Opinion: Building the resilience of San Diego small businesses is crucial

Sanders is President and CEO of the San Diego Regional Chamber of Commerce.

It goes without saying that the change our business community – and all of us – have experienced over the past two years is simply unprecedented. In my opinion, what is equally novel is the way our businesses have responded to the upheaval. In the face of difficult times, San Diego businesses have largely responded to these challenges with empathy and a desire to support one another.

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I have had the privilege of serving San Diego in various leadership positions. We have been through difficult times. Challenges that have tested our faith in each other, our collective resilience, and certainly made us examine and re-examine what is important. But I have high hopes.

Yes, this pandemic is different in many ways. But what really stands out for me, and what I think is the legacy of that time, is the connection.

Like all businesses, the Chamber of Commerce had to change course. More than ever, we have become a connection hub. When people felt isolated, without direction, or didn’t know where to go to get the information they needed to make critical decisions, we responded.

Mutual support, recording, sharing lessons learned and a general sense of community have become a lifeline as we remain socially distant and increasingly exhausted. Real relationships have been built in our virtual spaces, frankly some of them have even been to our surprise. It is an honor to be the place where this connection occurs.

We were proud to do it and it taught us how to deliver value as companies literally face swimming moments. These are the lessons we are taking with us in 2022.

We know businesses need fundamentals support, so we’re going to focus on that. Making sure our workforce is healthy and getting vaccinated so we can keep moving forward is a clear priority. We know that businesses want to be clear about what policy makers expect of them. We’ll be there to provide the information and resources businesses need to respond and plan for the future. And just as important: we’ll continue to do it in a way that doesn’t require a team of legal experts to figure it out.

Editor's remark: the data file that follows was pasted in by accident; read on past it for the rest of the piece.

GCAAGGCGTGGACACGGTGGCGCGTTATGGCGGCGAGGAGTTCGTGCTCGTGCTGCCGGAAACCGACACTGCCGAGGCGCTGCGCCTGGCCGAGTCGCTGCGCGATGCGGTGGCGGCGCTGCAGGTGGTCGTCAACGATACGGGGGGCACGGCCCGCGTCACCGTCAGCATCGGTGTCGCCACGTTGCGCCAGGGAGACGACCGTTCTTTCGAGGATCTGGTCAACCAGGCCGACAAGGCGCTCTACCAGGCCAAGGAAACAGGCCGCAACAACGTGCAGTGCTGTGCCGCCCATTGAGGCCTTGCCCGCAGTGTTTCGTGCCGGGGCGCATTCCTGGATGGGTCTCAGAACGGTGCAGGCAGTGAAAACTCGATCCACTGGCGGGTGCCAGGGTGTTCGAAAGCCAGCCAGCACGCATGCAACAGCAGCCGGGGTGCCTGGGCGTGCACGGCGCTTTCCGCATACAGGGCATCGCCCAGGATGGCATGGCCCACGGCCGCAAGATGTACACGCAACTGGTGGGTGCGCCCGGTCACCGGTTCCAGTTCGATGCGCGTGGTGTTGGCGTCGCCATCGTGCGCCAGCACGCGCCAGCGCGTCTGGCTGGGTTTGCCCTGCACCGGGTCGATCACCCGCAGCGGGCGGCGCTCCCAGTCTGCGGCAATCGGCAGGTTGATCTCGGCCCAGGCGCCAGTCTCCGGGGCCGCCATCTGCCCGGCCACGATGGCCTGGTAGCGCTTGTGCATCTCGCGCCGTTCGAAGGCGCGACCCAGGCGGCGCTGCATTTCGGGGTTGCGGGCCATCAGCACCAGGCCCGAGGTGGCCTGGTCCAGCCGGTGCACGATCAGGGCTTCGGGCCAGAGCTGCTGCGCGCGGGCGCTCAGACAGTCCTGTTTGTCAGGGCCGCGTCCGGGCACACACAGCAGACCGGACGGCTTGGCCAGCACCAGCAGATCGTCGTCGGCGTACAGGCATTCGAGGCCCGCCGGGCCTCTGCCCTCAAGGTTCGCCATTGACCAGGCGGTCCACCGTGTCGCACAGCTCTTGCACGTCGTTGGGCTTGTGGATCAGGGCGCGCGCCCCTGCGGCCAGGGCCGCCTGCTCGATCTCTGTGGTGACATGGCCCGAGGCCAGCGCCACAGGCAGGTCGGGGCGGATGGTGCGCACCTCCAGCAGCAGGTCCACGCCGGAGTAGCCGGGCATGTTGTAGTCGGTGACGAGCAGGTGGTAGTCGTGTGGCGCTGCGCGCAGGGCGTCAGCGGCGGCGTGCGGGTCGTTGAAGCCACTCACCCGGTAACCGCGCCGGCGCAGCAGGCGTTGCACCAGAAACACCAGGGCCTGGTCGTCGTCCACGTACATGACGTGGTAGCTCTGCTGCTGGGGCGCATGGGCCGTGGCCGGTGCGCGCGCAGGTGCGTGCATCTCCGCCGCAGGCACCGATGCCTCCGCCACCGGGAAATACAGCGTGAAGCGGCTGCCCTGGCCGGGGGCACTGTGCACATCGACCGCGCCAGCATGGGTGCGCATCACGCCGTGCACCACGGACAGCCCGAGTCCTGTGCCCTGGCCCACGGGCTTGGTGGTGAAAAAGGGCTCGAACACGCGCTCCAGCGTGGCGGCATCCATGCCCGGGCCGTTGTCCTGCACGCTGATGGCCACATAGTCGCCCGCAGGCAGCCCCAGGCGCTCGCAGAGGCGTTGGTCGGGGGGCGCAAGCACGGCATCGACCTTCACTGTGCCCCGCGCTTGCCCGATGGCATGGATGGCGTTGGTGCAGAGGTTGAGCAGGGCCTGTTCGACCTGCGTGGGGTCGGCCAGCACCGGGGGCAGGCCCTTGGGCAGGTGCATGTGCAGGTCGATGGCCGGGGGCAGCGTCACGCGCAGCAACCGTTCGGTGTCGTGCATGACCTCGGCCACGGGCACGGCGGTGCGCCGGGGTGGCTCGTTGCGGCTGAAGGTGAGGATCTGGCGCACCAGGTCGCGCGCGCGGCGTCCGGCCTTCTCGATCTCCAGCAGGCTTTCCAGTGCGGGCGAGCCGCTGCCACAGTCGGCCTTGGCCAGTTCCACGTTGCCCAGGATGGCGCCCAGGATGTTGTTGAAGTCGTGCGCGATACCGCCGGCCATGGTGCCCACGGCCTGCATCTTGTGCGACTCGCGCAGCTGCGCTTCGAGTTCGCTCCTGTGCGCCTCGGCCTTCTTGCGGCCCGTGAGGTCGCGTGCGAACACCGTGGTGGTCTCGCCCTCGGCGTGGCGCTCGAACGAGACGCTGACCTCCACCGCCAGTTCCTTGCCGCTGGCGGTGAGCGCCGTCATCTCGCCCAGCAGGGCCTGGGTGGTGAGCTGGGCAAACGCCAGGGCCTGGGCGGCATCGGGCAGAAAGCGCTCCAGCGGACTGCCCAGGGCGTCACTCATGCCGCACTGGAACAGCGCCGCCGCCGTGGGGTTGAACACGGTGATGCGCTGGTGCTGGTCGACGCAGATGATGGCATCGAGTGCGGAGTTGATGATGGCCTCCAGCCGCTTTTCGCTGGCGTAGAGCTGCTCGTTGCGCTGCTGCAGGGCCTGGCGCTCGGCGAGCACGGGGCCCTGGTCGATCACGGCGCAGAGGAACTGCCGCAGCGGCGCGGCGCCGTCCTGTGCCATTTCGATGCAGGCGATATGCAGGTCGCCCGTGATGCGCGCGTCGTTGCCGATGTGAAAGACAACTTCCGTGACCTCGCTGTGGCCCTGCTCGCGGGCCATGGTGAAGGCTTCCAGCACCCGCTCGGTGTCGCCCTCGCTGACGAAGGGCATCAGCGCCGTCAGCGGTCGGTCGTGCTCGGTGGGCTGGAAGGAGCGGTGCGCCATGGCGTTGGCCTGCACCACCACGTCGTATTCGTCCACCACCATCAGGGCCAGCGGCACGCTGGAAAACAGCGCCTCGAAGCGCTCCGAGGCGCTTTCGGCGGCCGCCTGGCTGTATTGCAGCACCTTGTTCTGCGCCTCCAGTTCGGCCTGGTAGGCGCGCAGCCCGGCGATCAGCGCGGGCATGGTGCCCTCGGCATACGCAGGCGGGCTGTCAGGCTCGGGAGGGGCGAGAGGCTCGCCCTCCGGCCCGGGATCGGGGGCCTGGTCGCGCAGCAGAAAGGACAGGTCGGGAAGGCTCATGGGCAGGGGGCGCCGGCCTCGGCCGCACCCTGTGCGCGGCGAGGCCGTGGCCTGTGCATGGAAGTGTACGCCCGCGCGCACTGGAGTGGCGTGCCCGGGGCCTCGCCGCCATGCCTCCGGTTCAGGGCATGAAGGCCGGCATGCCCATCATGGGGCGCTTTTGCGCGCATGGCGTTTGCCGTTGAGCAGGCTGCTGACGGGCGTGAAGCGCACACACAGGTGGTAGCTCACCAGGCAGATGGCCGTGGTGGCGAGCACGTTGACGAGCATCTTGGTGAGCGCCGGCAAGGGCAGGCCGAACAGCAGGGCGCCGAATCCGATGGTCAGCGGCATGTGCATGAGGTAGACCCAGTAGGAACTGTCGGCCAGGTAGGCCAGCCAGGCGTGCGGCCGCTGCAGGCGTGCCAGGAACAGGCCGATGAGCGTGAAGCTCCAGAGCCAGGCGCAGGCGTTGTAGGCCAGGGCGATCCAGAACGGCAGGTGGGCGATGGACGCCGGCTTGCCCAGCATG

We will also continue to advocate for practicality. We have seen how businesses can adjust and adapt. It is important that we make sure that they can do this for the time being, but it has to be reasonable. We will encourage decision makers to remember our small businesses when making policies and bring them to the (virtual) table where those ideas are discussed. Hear the real stories of how we stretch staff as their customers get frustrated. Find out the cost of the technology that could enable contactless payments, and why it might be too much for some.

One of our goals for next year is to help build the resilience of small businesses. The pandemic has exposed inequalities that already exist, and we have an opportunity to work to close these gaps. We’re talking about home-based, minority-owned, veteran, and women’s businesses that have traditionally not had access to the same supports as more resourced businesses. It’s about providing more education, supplies, and the ability to harness technology to improve the way they work. The stronger and more diverse our business community is, undoubtedly benefits all of us.

It’s important to continue to have difficult, but rewarding, conversations about our teams. Do they reflect our communities and our customers? Are we responding to changes in our working methods and the demands of our lifestyles? Just as we try to meet companies where they are located, we also need to meet members of our workforce where they are.

We don’t have all the answers yet, and that’s okay. We must remember that connection is always important. If you aren’t already part of an organization for your business, make it your New Year’s resolution. Whether it’s our chamber or your local industry association, find what works for you and get connected. And then get active. We are really stronger together and the different perspectives and experiences shared will make us more resilient.

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